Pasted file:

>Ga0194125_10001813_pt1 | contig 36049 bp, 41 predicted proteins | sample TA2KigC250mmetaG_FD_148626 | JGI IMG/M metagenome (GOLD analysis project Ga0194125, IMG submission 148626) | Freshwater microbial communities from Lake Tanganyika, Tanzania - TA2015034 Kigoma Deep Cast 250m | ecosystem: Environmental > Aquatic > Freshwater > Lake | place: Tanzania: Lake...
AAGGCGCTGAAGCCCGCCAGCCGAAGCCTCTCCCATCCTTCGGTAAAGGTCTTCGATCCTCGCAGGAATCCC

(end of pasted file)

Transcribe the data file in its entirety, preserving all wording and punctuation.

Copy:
>Ga0194125_10001813_pt1 | contig 36049 bp, 41 predicted proteins | sample TA2KigC250mmetaG_FD_148626 | JGI IMG/M metagenome (GOLD analysis project Ga0194125, IMG submission 148626) | Freshwater microbial communities from Lake Tanganyika, Tanzania - TA2015034 Kigoma Deep Cast 250m | ecosystem: Environmental > Aquatic > Freshwater > Lake | place: Tanzania: Lake...
AAGGCGCTGAAGCCCGCCAGCCGAAGCCTCTCCCATCCTTCGGTAAAGGTCTTCGATCCTCGCAGGAATCCC